The first appearance of a thing or a person cannot really deceive us. What can be truer than something which shows itself?
The problems begin when the observer imagine that he is entirely a part of the self-exposure he sees.
He really is a part, but only partially. He can share in the self-disclosure of a thing through his eyes, but cannot borrow its feature of being first.
For anyone comes to a new thing making a step farther from his previous state. The view of a new thing or person is altered by the previous state. Also, the joy of abandoning it makes us to plunge into the new image and this is a deviation from the ordinary way of seeing.
We falsely conceive that we can subsist only in the light aspect of a seen thing or person. It is a false supposition, because there are not pure objects of sight, all of them being something else, too.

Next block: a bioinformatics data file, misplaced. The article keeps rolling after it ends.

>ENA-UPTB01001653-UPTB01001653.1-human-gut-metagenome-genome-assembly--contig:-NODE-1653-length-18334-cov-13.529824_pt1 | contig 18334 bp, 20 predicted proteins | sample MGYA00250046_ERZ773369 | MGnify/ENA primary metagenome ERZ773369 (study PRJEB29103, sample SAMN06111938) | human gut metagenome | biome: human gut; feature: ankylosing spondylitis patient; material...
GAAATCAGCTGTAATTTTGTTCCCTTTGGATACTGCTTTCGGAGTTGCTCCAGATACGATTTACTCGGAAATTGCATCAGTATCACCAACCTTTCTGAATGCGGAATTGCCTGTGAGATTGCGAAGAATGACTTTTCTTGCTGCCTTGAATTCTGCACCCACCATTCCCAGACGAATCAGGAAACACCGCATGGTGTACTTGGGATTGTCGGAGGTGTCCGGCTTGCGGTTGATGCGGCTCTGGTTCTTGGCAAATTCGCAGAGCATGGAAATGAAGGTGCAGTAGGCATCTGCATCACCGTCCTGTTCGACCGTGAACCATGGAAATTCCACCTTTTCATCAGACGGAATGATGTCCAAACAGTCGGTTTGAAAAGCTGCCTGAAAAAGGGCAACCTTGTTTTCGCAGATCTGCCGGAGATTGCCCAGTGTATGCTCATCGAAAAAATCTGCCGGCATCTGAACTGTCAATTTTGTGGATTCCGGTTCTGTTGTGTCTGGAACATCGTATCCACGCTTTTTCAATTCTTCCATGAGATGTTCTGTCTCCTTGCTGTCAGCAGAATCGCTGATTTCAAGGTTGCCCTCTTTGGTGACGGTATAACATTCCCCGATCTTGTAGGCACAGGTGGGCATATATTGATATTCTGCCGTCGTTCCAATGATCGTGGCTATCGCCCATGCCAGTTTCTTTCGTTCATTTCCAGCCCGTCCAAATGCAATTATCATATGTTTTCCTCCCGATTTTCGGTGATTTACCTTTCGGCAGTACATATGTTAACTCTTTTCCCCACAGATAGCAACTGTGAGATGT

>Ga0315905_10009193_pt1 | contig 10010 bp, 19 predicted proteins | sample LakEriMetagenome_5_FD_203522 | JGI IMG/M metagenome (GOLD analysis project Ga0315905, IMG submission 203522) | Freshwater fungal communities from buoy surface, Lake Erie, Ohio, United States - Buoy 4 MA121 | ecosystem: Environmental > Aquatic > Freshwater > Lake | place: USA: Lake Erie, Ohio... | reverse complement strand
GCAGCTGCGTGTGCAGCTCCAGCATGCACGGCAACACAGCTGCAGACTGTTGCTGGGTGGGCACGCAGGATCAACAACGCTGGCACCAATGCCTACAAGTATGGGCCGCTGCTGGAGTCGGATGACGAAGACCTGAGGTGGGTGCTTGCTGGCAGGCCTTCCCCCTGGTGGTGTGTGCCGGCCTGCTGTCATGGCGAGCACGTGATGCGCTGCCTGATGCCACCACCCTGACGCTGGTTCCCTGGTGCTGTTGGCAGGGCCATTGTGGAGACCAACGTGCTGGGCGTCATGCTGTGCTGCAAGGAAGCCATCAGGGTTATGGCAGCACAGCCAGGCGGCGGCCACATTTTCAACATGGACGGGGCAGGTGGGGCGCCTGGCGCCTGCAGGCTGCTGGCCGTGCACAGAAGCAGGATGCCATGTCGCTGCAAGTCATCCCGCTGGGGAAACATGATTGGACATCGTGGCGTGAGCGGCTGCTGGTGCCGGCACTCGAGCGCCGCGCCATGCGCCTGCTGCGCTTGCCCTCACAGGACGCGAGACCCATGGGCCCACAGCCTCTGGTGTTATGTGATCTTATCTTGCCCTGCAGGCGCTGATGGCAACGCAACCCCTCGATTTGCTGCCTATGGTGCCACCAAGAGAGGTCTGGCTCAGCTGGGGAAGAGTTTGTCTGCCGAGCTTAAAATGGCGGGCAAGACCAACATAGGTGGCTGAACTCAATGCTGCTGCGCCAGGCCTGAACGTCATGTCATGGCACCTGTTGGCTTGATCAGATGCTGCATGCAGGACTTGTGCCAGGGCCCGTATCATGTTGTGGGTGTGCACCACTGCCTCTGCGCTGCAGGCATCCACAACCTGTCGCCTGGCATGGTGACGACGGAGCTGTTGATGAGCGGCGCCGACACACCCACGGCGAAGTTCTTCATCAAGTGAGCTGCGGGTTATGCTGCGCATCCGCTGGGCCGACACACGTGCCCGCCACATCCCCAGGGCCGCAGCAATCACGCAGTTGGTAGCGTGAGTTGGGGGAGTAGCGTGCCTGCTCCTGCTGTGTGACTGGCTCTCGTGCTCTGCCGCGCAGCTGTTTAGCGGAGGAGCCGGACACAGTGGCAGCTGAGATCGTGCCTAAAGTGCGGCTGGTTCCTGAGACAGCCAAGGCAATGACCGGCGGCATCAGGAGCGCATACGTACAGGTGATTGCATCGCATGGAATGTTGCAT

Therefore, the existence according to sight requires a great effort of living against our own nature of and against the plural nature of the objects of sight. And it is an effort which finally weighs more than the lightness of the images we adhere to.
For instance, we might mention the effort of living in the imaginary word of the television or the hard endeavors of loving someone for his or her image. In the first case, we risk becoming blind to the life itself and in the second one we need to trespass against the habit of fidelity, losing the comfort of not searching permanently for faithful persons.